Regular readers of this blog - which surely includes Nestlé - will know that we have prepared a website called "Nestlé's actions speak louder than its words", containing information from experts on different aspects of Nestlé's business. I've been writing about the site here since the beginning of August. You will also know that the site is to be launched on Saturday 4 October, the start of International Nestlé-Free Week.
What I can now tell you is that Nestlé's lawyers wrote to us last week threatening legal action over the site and demanding that we hand over the domain name to Nestlé by today, 29 September. So I've been a little distracted from writing this blog and other promotion for International Nestlé-Free Week. Which is surely the point of this being dropped on us with a deadline just days before the official launch of the site. Nestlé was using the pretence that the site was "passing off" as being from the company, yet as it stated its purpose clearly and directed people to Nestlé's own site, this is absurd and the launch goes ahead using the domain name:
Of greater concern is why Nestlé demanded the domain name. Perhaps to cost the campaign money in reprinting leaflets and re-doing websites. However, the domain name has only been publicised on this blog to date and the metadata for use in search engine listings makes it clear that it gives concerns about Nestlé practices. So anyone visiting the site will be well aware it is a campaign site. And that is the danger I see. If Nestlé takes over the domain name, we don't know what it would put on the site. Consider the fact that in Switzerland at the moment the media is full of the story of Nestlé hiring someone to pose as a campaigner to gain sensitive and confidential information from those with concerns about Nestlé and you will understand why I am worried about what Nestlé - or its secret agents - might put on the domain.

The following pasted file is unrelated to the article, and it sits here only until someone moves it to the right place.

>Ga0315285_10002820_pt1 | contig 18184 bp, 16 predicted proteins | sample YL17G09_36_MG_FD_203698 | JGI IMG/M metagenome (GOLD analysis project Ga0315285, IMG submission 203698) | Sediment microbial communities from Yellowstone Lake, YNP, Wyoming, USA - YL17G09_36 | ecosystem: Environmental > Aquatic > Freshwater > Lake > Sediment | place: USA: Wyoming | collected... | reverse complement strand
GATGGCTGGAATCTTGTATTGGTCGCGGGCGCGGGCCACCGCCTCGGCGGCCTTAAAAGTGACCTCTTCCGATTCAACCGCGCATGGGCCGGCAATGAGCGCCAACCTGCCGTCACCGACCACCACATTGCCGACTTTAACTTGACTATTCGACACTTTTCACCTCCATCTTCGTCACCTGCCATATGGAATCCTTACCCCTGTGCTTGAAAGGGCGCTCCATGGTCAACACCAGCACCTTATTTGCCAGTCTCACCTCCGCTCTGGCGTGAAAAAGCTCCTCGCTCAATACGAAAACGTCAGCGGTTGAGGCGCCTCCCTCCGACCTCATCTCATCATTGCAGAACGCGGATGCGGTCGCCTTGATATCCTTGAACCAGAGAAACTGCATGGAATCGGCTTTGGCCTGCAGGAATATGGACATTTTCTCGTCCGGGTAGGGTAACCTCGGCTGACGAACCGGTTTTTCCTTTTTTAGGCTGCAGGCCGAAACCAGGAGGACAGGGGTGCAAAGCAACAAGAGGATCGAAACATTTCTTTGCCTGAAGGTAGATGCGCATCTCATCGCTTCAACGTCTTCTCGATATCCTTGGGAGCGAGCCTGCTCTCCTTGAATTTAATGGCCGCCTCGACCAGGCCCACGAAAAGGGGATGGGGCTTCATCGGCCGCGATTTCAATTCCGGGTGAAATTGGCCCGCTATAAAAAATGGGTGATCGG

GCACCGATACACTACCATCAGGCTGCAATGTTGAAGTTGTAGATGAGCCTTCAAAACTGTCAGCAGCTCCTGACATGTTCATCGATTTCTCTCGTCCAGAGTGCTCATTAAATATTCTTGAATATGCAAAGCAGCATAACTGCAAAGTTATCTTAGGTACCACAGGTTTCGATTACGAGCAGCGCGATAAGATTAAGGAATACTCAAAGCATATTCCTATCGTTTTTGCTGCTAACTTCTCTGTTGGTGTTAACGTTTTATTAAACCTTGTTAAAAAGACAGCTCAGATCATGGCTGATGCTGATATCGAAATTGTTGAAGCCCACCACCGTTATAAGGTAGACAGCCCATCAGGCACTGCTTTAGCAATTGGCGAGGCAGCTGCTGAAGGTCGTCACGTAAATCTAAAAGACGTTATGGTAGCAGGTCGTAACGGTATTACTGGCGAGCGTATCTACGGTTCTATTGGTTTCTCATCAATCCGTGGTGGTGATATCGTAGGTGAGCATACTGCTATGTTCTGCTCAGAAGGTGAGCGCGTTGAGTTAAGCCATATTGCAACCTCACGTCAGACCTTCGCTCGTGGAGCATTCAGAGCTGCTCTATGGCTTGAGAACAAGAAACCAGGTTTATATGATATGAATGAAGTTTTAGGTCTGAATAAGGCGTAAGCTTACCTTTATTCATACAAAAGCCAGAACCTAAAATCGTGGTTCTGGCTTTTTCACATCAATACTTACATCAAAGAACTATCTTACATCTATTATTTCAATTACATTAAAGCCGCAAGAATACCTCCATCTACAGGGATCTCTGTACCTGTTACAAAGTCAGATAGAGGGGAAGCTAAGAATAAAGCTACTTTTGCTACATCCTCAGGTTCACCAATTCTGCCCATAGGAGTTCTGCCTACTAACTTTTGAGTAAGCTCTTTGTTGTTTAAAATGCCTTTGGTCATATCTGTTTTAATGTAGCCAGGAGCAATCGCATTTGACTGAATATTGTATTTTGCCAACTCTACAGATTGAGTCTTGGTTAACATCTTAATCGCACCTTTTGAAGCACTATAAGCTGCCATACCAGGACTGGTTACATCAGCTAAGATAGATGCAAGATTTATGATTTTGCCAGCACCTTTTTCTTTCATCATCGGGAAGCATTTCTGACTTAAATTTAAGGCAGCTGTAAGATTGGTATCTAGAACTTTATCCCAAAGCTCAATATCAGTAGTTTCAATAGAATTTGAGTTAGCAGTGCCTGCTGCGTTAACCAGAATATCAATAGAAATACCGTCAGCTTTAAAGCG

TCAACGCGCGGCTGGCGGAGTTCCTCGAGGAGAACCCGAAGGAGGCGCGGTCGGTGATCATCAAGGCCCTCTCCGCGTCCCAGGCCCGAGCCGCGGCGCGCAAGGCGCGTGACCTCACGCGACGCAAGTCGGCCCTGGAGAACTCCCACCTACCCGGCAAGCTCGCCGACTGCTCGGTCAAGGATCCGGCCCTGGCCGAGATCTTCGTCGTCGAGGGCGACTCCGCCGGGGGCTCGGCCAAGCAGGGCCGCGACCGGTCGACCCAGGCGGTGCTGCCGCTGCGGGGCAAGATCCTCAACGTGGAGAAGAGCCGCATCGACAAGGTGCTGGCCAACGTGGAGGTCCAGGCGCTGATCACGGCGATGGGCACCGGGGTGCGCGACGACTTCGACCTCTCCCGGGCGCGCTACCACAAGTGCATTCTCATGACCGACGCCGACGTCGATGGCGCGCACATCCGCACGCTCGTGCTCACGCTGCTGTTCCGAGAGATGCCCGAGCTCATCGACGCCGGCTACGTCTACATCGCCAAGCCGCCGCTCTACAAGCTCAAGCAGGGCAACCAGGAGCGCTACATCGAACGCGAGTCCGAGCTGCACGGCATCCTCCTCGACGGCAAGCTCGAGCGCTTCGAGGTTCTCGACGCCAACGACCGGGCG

So we've replied to Nestlé's lawyers by their deadline of today explaining that we are not handing over the domain.
If Nestlé was genuinely concerned people might be confused by the domain name we were using, then that has been addressed with us publicising nestlecritics.org for the launch. If they continue to pursue their claim for the original domain then we will fight it because if anyone has genuine reason to fear the domain might be used to mislead people, then it is campaigners.
For additional information see the entry on the Nestlé Critics website - and bookmark it or subscribe to the RSS feed to keep updated on the wider concerns about Nestlé practices.